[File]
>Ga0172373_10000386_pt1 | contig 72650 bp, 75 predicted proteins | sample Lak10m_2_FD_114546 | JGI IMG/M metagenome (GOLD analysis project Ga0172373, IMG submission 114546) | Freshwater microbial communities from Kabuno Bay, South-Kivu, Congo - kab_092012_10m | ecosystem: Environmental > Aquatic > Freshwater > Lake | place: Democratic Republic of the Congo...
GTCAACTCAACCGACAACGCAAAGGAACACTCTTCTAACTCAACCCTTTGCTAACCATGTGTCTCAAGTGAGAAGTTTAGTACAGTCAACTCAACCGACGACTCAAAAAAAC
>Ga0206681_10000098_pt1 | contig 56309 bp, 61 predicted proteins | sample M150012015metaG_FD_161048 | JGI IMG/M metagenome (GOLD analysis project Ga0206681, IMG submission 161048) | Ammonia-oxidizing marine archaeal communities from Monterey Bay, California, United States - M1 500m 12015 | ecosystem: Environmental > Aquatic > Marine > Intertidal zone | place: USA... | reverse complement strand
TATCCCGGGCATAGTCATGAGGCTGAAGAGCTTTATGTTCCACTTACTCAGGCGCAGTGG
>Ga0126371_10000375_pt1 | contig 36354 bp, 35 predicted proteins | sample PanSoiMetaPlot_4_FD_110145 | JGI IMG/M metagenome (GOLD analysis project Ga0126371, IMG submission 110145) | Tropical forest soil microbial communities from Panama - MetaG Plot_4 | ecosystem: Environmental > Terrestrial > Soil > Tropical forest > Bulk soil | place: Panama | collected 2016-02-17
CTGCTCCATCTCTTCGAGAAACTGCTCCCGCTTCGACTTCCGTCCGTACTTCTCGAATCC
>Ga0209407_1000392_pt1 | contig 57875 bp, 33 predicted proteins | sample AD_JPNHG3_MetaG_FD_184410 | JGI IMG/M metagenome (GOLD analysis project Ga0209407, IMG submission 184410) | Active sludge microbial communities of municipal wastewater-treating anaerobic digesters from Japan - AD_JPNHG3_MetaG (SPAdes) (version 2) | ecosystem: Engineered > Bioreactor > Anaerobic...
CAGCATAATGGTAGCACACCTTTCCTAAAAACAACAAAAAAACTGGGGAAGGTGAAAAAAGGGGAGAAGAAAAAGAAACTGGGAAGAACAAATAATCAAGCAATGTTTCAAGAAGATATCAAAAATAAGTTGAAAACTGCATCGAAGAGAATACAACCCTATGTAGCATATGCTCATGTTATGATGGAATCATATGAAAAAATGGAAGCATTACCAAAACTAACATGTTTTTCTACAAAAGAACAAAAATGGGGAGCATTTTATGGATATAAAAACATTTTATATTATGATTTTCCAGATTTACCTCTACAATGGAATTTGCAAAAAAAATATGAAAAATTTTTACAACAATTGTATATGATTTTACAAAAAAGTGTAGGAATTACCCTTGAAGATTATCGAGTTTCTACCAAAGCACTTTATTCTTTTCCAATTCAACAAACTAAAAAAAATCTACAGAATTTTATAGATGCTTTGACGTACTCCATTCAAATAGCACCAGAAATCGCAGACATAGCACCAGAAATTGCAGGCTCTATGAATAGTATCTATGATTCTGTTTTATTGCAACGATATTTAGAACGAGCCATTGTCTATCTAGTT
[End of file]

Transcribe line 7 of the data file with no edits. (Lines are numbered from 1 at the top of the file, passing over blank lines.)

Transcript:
>Ga0209407_1000392_pt1 | contig 57875 bp, 33 predicted proteins | sample AD_JPNHG3_MetaG_FD_184410 | JGI IMG/M metagenome (GOLD analysis project Ga0209407, IMG submission 184410) | Active sludge microbial communities of municipal wastewater-treating anaerobic digesters from Japan - AD_JPNHG3_MetaG (SPAdes) (version 2) | ecosystem: Engineered > Bioreactor > Anaerobic...